By Francesco Guarascio and Elvira Pollina
BRUSSELS/MILAN (Reuters) - European efforts to secure potential COVID-19 vaccines from Pfizer <PFE.N>, Sanofi <SASY.PA> and Johnson & Johnson <JNJ.N> are mired in wrangles over price, payment method and potential liability costs, three EU officials told Reuters.
The bloc is in talks with at least six vaccine makers to acquire up front doses of potential shots against the novel coronavirus, officials told Reuters earlier in July, in a strategy meant to increase the chances of having COVID-19 vaccines for its population.
Despite the urgency to seal deals amid a global race to secure the most promising shots, the EU is struggling to reach swift agreements, said the officials, who are involved in the talks, and declined to be named because the negotiations are confidential.
The United States, meanwhile, has already inked two supply agreements with AstraZeneca <AZN.L> and Pfizer among other major funding deals.
The EU's negotiations with Johnson & Johnson are among the most advanced but have yet to conclude amid a back-and-forth over how to share liability costs if the potential vaccine showed unexpected side-effects, two of the officials told Reuters.
Johnson & Johnson had no immediate comment.
France's Sanofi is negotiating to supply 300 million doses of the potential vaccine it is developing with British drugmaker GlaxoSmithKline Plc <GSK.L> to the EU and wants an immediate upfront payment for the entire stock, two officials said.
But the EU wants to pay in tranches and delay some payments until the vaccine has passed large clinical trials, the officials said.
This has caused "some hurdles," one of the officials said.
A spokesman for Sanofi declined to comment.
A spokesman for the Commission, which is leading EU talks with drugmakers, declined to comment.
Aside from the Pfizer, Sanofi and Johnson & Johnson discussions, the EU is also in talks with biotech companies Moderna <MRNA.O> and Germany's CureVac, officials told Reuters earlier in July.
Moderna and CureVac were not immediately available to comment.
A deal with AstraZeneca <AZN.L> for its vaccine under development with Oxford University was struck by four large EU countries in June and is now about to be completed for the whole 27-nation bloc, officials said.
One official said the EU was seeking to seal three or four advance purchase deals.
The most complex talks appear to be with Pfizer and BioNtech which are developing a vaccine using an experimental technology known as messenger RNA, or mRNA, which has not been approved for commercial use by medical authorities.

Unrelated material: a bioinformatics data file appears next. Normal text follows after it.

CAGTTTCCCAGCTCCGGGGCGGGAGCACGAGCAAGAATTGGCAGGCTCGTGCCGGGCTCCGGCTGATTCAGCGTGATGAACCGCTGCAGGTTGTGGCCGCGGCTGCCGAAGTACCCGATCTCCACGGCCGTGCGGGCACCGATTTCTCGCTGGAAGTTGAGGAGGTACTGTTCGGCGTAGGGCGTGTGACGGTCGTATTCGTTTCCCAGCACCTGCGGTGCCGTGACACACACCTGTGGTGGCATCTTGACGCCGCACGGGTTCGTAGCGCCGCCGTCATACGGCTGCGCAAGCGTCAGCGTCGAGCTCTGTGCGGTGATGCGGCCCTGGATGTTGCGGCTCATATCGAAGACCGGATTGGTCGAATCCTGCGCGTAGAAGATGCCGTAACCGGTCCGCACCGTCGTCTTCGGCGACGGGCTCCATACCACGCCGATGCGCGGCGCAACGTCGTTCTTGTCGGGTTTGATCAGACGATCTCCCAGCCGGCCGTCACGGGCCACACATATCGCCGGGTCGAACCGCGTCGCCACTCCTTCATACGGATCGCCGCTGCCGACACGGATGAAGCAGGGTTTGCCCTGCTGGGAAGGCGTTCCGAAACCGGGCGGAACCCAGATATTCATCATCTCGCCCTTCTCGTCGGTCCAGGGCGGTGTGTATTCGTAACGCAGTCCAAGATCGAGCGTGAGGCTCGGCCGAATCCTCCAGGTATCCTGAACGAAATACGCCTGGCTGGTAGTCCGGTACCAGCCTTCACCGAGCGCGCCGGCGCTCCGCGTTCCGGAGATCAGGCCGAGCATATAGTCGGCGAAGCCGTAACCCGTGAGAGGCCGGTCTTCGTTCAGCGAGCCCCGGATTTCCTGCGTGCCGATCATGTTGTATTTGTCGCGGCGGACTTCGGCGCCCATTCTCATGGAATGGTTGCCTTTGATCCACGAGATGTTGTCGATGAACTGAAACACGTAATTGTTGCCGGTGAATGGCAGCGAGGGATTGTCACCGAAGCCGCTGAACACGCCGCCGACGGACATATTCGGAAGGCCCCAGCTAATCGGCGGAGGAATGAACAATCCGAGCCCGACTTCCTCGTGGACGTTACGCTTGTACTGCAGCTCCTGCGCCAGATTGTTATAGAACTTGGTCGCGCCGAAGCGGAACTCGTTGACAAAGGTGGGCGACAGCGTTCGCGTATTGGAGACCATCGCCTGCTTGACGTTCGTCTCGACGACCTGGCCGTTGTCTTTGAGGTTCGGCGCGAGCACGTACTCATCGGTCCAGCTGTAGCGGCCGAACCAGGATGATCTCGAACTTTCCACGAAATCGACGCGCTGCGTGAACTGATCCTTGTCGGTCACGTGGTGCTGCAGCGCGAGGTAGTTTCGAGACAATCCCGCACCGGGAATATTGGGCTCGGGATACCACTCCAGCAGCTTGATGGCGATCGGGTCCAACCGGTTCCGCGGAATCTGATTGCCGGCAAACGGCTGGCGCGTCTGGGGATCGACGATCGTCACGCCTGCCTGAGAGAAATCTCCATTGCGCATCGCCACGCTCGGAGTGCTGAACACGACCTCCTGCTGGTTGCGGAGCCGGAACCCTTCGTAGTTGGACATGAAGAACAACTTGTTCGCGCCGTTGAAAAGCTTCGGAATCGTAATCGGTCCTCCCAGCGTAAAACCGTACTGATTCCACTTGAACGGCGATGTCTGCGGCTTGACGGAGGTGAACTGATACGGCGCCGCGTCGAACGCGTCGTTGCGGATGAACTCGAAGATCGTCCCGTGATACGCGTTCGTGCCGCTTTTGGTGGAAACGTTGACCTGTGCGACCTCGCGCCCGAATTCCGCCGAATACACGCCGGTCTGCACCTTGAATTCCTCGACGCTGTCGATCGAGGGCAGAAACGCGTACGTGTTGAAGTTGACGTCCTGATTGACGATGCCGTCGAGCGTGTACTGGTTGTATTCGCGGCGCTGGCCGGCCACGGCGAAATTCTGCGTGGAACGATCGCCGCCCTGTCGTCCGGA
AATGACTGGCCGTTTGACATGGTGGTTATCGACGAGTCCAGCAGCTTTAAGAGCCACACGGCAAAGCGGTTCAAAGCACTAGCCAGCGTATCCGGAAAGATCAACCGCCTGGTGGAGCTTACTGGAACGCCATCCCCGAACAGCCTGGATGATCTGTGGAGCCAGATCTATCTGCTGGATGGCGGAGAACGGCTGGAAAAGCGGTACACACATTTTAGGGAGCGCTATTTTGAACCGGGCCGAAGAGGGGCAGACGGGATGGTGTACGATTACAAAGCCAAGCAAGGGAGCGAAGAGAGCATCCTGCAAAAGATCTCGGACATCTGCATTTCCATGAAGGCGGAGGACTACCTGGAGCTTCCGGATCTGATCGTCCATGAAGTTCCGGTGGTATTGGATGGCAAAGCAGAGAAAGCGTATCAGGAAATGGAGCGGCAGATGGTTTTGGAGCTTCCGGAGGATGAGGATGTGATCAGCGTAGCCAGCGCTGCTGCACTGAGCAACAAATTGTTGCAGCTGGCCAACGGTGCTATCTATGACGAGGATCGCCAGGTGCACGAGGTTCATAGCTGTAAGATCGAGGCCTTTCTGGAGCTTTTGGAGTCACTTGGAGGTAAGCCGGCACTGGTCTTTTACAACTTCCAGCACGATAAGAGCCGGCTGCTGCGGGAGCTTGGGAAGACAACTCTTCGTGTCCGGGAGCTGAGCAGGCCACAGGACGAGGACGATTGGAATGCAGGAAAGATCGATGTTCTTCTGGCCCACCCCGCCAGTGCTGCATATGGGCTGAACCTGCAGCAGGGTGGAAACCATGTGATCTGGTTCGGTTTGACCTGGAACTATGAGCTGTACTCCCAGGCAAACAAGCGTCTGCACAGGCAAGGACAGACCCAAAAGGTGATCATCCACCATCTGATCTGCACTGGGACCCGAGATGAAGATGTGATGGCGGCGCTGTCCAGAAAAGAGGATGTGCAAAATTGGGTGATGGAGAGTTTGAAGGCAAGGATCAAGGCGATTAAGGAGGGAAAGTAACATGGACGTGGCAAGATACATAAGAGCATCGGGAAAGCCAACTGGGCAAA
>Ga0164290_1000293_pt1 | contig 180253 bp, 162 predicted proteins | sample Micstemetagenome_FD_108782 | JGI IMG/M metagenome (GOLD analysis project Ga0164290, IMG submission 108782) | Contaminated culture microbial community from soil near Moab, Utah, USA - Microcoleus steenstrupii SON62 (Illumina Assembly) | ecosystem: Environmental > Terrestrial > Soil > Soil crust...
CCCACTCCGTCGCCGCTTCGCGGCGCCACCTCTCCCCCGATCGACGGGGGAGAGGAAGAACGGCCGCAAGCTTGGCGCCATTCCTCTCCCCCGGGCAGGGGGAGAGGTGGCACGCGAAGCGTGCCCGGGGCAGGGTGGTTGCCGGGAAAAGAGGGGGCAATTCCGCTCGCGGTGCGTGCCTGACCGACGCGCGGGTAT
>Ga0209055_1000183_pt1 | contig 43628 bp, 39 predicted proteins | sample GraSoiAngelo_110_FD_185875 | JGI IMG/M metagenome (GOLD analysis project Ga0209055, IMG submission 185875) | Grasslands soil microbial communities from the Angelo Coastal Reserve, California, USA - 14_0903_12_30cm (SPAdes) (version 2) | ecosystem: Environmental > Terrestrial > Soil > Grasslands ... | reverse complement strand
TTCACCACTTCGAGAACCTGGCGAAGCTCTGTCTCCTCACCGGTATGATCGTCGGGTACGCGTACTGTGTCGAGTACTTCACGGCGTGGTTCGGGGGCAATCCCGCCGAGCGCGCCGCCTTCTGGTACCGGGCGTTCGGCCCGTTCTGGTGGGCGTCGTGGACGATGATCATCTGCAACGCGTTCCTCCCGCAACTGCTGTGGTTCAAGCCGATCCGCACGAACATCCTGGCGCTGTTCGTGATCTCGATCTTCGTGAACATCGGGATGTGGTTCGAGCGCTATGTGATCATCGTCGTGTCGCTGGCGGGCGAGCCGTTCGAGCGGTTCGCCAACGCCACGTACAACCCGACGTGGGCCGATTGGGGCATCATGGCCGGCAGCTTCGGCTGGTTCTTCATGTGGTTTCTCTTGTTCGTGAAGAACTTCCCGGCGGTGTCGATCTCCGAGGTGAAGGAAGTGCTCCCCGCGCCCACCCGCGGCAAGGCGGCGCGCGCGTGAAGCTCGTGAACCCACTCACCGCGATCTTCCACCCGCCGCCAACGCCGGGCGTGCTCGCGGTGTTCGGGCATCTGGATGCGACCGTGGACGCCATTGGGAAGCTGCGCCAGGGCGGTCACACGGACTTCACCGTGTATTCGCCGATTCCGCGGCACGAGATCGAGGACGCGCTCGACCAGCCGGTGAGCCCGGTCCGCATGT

The two firms want the EU to pay them for 500 million doses only if their COVID-19 vaccine is authorised, one official told Reuters.
This might eliminate the EU's risk of losing money should the shot prove unsuccessful. But the bloc fears that if it waits for the vaccine to be proved effective, the bill could be much higher and they risk going "over budget," one of the officials said.
In a further potential complication, some EU negotiators have raised doubts about mRNA, which is also used in the potential COVID vaccines developed by Moderna and CureVac.
Pfizer and BioNtech are also discussing liability issues with EU negotiators, a fourth person familiar with the talks told Reuters.
Pfizer and BioNTech declined to comment.
The U.S. government last week agreed to pay nearly $2 billion to buy enough of the vaccine being developed by Pfizer and BioNTech to inoculate 50 million people, but with payments conditional on their vaccine being successful in large clinical trials.
The price agreed under that deal of nearly $40 per course of treatment is considered too high by the EU, officials told Reuters last week.
The EU is relying on about 2 billion euros ($2.3 billion) from an emergency fund to finance its possible deals with vaccine makers, which could be topped up with payments from EU governments.
For instance, the agreement with AstraZeneca initially negotiated by Germany, France, Italy and the Netherlands cost the four countries 750 million euros for 300 million doses of the potential shot, an Italian official said, with an option to buy a further 100 million doses.
That works out at 2.5 euros per dose.
It is not clear whether under ongoing talks that money will now be provided by the EU emergency fund.
(Additional reporting by Carl O'Donnell in New York, Matthias Blamont in Paris and Ludwig Burger in Frankfurt; Writing by Francesco Guarascio @fraguarascio; Editing by Josephine Mason and Carmel Crimmins)